- Posted by Johanna on May 11, 2008 at 10:54 am
- Category: Graphic Novel Reviews
- CREDITS: by Kerry Callen
- PUBLISHER: SLG Publishing; $8.95 US
I’m very happy to see Halo and Sprocket return with an all-new graphic novel. The characters — the robot Sprocket, the angel Halo, and regular girl Katie — are still exploring philosophical questions and human nature with great humor and outstanding cartooning.
In this volume, Katie tries to explain to her roommates why people want privacy in the bathroom, societal expectations about women’s body hair, and whether you should kill spiders. The group goes picnicking, where Sprocket tries being human for a while. Katie tries to explain why people cover their mouths when they sneeze, to which Sprocket responds, “If my body wants to get rid of stuff, I don’t think I should catch it.”
Sprocket is charmingly naive, so proud of himself when he figures out, for example, he can spin his head 360 degrees. Halo is aloof but approachable, unless you try to tell the angel that it got the answer wrong in a trivia game. They act as we consider normal… until they don’t, and the reminder is surprising.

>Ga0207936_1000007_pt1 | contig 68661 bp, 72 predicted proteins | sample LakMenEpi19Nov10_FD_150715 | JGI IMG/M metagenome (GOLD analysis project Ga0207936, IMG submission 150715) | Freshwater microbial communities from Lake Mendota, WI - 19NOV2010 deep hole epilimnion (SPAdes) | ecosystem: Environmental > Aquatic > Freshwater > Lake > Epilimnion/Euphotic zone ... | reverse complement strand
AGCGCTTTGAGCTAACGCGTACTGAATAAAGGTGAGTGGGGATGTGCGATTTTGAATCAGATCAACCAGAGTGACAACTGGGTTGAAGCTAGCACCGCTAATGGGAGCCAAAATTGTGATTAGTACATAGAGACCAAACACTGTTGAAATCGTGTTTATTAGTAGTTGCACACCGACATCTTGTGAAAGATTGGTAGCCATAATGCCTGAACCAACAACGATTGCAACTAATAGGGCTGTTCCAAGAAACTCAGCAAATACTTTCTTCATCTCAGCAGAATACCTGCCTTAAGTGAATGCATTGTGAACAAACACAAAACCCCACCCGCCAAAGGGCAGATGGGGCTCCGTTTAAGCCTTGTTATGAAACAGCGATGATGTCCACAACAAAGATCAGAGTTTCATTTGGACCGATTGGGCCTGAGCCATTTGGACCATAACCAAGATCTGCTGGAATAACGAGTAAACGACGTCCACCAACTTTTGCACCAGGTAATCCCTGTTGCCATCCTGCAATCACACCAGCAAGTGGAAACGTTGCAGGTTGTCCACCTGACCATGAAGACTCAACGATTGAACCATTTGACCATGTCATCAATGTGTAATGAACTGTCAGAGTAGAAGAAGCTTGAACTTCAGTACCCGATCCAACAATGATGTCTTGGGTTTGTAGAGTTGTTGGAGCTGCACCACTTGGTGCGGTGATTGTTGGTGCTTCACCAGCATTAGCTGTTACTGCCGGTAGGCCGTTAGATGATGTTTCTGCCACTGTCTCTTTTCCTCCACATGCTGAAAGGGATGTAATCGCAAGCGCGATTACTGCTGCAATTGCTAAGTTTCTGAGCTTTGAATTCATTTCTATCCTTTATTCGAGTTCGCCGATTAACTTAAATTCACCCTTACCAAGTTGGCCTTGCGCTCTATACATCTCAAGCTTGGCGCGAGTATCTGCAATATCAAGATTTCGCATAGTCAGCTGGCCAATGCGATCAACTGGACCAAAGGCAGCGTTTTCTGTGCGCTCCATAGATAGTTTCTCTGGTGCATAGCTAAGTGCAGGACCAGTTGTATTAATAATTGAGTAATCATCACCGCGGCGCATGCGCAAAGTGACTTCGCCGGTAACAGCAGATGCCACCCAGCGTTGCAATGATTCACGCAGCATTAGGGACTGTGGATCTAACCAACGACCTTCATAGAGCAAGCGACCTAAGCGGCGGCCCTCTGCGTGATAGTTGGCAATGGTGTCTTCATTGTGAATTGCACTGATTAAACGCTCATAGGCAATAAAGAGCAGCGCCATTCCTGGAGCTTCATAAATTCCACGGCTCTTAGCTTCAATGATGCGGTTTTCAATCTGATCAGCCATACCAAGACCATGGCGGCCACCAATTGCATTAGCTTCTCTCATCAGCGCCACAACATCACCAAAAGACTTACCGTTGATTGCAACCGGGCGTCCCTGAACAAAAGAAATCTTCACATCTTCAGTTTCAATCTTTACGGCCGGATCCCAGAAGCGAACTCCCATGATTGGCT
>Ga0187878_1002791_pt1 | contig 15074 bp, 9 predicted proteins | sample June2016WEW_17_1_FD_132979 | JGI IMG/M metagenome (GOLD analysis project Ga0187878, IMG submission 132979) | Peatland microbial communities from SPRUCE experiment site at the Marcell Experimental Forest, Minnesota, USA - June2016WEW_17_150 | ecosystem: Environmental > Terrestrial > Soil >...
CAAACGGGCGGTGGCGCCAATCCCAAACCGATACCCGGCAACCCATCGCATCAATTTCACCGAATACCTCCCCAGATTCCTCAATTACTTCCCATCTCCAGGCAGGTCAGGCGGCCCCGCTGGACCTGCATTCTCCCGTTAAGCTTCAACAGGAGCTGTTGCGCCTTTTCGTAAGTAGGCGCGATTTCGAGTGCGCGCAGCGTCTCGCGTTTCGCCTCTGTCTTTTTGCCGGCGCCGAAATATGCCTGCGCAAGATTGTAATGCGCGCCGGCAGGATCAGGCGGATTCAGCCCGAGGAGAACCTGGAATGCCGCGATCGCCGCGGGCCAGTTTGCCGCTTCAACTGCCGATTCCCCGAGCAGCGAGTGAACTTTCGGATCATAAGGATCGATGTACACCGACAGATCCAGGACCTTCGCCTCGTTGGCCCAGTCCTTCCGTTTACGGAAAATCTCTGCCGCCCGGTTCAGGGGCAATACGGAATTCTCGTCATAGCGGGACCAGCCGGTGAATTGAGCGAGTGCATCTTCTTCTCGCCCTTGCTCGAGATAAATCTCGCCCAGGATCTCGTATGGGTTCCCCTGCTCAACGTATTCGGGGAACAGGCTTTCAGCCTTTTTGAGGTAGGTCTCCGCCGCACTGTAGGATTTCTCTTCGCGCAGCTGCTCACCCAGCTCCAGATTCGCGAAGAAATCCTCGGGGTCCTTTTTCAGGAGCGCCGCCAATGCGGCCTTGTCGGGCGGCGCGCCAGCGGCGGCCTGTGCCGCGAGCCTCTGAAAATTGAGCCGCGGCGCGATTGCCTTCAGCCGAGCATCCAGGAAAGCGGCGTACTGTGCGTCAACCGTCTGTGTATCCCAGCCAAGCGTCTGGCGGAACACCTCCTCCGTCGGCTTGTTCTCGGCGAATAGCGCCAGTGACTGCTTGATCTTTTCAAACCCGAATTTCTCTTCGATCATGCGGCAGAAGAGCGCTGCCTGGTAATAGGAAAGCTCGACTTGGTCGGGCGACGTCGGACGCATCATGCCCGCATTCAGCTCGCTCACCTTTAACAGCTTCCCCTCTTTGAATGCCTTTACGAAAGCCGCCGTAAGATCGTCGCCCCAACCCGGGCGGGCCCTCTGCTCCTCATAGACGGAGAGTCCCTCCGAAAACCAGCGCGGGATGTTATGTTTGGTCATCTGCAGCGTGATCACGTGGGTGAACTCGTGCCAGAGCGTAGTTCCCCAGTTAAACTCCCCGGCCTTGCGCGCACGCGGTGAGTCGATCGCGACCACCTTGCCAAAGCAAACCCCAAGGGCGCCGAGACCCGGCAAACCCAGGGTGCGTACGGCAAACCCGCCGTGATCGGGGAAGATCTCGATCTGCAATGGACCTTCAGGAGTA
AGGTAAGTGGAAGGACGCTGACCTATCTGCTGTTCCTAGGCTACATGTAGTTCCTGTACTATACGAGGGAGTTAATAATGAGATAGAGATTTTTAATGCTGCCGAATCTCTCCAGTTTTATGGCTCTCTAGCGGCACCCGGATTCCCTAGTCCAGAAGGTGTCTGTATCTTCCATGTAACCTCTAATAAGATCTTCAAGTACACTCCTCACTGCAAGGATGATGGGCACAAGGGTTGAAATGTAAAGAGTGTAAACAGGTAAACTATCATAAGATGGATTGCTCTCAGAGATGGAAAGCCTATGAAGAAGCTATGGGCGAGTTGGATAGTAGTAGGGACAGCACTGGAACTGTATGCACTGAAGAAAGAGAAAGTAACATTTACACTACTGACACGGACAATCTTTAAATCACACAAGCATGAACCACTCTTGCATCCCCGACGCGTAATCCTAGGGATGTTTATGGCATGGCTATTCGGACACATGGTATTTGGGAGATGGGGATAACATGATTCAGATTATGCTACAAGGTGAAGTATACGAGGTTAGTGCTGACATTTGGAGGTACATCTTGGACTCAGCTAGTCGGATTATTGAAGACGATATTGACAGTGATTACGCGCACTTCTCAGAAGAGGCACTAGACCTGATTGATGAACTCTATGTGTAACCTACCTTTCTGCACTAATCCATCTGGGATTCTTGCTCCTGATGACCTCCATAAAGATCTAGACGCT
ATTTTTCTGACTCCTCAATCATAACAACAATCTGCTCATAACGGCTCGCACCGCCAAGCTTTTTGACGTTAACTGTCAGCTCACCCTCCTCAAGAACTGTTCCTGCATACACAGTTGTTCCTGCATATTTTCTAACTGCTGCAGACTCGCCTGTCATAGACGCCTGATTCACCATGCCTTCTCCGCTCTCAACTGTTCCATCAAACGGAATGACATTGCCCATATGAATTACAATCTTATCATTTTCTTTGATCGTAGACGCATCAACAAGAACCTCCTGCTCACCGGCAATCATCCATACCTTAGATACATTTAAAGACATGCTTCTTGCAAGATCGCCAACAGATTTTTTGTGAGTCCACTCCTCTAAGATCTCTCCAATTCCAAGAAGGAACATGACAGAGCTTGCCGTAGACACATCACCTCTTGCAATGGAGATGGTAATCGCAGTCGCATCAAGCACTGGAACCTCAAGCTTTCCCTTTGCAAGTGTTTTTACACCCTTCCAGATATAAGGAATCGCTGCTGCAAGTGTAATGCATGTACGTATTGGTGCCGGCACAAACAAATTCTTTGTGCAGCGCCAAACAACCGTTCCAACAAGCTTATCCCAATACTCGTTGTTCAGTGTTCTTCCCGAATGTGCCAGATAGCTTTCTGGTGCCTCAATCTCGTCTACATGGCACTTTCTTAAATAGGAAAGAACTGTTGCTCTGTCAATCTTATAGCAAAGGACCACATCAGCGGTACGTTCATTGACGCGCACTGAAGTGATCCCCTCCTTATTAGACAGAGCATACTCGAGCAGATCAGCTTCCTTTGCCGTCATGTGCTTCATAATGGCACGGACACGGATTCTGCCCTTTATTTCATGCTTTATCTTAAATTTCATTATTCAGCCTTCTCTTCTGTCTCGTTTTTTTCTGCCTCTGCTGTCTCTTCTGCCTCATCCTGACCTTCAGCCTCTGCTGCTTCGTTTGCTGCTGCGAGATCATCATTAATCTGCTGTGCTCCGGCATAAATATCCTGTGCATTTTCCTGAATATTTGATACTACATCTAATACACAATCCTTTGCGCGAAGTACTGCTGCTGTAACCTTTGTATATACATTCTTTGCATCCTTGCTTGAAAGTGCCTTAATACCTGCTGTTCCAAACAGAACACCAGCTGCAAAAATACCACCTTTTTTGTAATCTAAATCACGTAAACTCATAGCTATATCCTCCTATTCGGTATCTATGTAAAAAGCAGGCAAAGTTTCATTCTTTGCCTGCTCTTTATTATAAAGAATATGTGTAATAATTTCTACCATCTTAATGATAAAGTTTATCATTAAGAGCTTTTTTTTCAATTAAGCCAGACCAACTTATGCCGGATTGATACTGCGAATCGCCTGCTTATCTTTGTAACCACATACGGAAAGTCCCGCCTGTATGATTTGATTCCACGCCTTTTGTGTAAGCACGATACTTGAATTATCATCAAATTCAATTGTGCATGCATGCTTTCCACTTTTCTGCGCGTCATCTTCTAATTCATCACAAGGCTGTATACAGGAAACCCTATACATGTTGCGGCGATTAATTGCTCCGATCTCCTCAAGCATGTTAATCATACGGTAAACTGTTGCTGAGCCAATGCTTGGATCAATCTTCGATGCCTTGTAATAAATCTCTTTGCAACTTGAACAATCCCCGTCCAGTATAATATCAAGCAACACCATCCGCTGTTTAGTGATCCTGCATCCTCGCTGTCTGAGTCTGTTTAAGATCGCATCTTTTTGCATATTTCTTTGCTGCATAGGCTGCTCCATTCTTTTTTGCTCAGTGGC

This is truly a comic that anyone can enjoy. The humor comes naturally, and the character interactions have surprising depth. Halo and Sprocket don’t expect to be treated like humans, and often confusion results when Katie does so anyway. That’s where the funny comes from, and the insight about human nature. I always come away from this comic with a new perspective on life and what matters. Some of Sprocket’s questions, will stay with me for days, like “why aren’t there any mouse-flavored cat foods?” or (and this one makes no sense without the context, but I don’t want to spoil it for you) “Here’s a photo of a puppy. Do you want to eat it?”
I haven’t even mentioned the terrific art, with the characters feeling very realistic and expressive. It’s easy to read and flows smoothly. Callen uses the comic page to great effect with sounds and structure. There’s an online interview with Kerry Callen about this book.